Freddie Robins’ works investigate the pertinent contemporary issues of the domestic and gender and express the human condition – themes of violence, fear, pain and loss are manifest. A sense of violence is prevalent in Michael Calver’s works which are recollections of both real and imagined dystopian events in urban spaces, in which at any time, in any place, disaster can leap upon us. Emma Cousin’s painting Hybrid ‘plays with ideas of vulnerability and questioning one’s sense of self and autonomy. Elements of human, animalistic and inanimate features overwhelm the canvas, and the viewer is left wondering about what kind of ‘hybrid’ we are.’

In Joan Sugrue’s work, source material is constantly being reassembled and dissembled. Figures in her pieces, drawn from art history, are ambiguous and somewhat disguised. Disguises abide in Kelly Sweeney’s sculpture The Hoodlums sitting between the identifiable archetype and the strangely unfamiliar. The androgynous misfits lurk with a sense of not belonging whilst John Stark’s paintings present a world of magical realism. Inflected with the suggestion of paranormal phenomena, Stark’s works often reflect an ill-fated world struggling with the dissonance of spirituality, materiality, religion and science. Joanna Whittle’s paintings contain imagined or incongruous elements from the past or present. They become hallucinatory – lost islands found between places; created from land masses which break away and become illusory like memories, floating and segregated, ‘other’ from their context. They are lost civilisations, although of small places, insignificant, ciphers of a larger world. Cinnamon Gardens is a place in Sri Lanka that artist Mollie Tearne has never visited but only knows through images and ephemera. Her collaged prints are created through everyday objects and found photographs to explore the hidden histories within an undisclosed location. Tearne investigates memory and migration with a particular focus on the people and objects around her. Each work offers us glimpses into a world where belief and artefact are closely linked. They express a multi-layered collision of cultures, histories of unknown people, and a strong sense of place, both familiar and strangely unreachable.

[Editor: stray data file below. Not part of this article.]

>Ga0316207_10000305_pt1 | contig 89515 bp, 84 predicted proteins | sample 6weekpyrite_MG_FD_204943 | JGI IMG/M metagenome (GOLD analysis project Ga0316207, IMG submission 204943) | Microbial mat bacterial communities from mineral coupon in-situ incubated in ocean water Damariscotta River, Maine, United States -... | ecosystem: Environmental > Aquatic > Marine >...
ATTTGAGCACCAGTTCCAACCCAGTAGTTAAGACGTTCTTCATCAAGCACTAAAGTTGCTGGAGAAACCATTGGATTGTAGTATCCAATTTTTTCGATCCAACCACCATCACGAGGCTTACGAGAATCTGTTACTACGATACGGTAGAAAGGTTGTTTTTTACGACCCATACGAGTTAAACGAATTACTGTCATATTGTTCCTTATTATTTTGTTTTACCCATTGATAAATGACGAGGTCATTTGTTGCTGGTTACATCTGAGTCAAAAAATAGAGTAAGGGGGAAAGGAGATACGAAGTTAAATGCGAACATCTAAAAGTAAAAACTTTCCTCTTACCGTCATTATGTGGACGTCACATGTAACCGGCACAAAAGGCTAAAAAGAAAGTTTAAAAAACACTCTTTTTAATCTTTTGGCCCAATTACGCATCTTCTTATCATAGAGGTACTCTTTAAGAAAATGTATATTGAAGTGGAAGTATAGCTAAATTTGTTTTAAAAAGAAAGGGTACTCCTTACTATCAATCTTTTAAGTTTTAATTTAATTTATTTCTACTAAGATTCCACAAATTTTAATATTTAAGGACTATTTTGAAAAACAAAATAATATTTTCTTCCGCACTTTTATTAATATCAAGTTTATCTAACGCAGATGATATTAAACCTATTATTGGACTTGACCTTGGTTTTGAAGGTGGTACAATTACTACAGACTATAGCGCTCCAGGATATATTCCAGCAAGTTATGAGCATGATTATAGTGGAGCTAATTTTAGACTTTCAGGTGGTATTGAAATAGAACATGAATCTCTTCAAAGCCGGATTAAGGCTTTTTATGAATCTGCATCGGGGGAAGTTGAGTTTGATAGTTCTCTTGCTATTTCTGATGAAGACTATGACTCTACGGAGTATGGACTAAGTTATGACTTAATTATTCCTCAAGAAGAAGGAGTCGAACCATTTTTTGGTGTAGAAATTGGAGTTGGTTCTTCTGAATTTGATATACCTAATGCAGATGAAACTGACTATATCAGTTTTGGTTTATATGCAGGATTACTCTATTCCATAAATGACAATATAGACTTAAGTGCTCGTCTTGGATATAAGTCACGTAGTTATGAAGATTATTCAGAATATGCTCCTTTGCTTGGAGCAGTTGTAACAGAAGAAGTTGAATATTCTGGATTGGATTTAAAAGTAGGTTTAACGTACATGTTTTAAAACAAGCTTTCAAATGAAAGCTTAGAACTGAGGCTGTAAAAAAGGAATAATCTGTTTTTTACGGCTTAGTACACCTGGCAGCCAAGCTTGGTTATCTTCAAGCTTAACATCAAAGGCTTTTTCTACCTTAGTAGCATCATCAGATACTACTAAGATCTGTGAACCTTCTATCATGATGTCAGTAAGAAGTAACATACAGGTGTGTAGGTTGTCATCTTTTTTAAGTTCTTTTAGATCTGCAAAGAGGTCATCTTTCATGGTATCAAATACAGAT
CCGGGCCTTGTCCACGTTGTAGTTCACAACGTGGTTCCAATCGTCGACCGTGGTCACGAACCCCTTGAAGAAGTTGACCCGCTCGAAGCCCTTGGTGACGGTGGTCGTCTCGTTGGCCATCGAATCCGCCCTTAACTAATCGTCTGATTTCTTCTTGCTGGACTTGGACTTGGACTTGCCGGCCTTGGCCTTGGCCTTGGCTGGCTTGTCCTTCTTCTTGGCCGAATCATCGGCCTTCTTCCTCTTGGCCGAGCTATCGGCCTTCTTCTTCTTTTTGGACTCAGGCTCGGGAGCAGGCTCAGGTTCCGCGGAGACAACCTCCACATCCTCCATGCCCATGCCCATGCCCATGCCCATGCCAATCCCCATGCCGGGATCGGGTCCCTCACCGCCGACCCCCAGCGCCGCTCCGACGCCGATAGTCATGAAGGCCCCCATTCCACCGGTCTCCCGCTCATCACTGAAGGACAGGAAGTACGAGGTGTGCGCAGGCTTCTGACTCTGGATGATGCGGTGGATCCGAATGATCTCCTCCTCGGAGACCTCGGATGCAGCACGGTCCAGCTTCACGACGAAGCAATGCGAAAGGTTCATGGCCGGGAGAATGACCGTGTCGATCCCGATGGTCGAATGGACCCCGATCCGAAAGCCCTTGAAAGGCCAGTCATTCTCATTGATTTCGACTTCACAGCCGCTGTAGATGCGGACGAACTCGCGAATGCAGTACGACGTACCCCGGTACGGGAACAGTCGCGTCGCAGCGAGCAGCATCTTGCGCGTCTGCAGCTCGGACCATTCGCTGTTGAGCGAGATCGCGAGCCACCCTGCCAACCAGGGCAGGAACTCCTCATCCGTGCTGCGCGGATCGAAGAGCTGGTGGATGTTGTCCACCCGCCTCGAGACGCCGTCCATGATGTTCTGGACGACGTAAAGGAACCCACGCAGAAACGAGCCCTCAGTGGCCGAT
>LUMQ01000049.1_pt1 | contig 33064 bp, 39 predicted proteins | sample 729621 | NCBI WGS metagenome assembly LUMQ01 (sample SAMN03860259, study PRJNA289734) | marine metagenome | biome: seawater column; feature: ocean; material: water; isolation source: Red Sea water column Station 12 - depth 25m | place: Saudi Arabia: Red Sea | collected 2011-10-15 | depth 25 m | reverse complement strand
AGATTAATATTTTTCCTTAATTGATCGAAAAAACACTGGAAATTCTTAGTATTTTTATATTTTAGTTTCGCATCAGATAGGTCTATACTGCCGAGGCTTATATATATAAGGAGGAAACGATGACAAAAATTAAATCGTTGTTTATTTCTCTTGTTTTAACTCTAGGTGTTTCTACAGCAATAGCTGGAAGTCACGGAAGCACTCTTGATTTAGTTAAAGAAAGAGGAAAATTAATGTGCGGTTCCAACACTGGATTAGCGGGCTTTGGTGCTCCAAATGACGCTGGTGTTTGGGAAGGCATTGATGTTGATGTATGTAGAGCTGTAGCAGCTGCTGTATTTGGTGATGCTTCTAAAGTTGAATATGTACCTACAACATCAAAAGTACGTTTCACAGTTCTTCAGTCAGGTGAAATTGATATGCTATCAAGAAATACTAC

Wendy Saunders’ painting of female heads without features provoke a deeper intuitive response that goes beyond simple interpretation. Within these featureless faces one instinctively ‘reads’ them, from fleeting impressions and the subtle combination of elements. Alan Baker’s intricate drawings of temporary sculptures are drawn with the idea that they are intended to trap or snare an animal which could of course, include a human. Equally uncanny are Alison Pilkington’s painting of the Resurrection, within which Pilkington looks at idea of the psychological self and how it might be invented and reinvented and how these familiar yet comic images have the potential to disturb or disorientate. Amanda Doran’s work is based around her personal interest in and understanding of subcultures and how we choose to identify and portray ourselves as individuals.

Light and light sources, the passing of time, and the altering of real space are recurring themes within Tamara Dubnyckyj’s works. Places on the edge are often scene setters; there is evidence of a real place, but in which veils, shields or night time light obscure, reinvent and cancel out time. In the context of StrangeLands, Dubnycjyji’s Furnace indicates a more sinister form of redaction of both humans and truths.
Nicolas Ruston is fascinated by the way in which mass media images bleed into our constructions of reality, questioning concepts such as beauty, truth and desire. The End is a collaborative project that examines the notion of ‘The End’ appropriating the look and feel of stills from movie title sequences – the resultant fifteen paintings provoked short fictions by fifteen writers. Richard Baker’s paintings investigate the hidden human histories behind seemingly insignificant objects. Often ignored, these objects bear witness to human sensuous activity, be it remembered, lived, forgotten or mythologised. An Instant Longer depicts a screen from which we witness a lens [held] to the world, to its alternative and bending realities and a surveillance of alternative facts……. these are StrangeLands.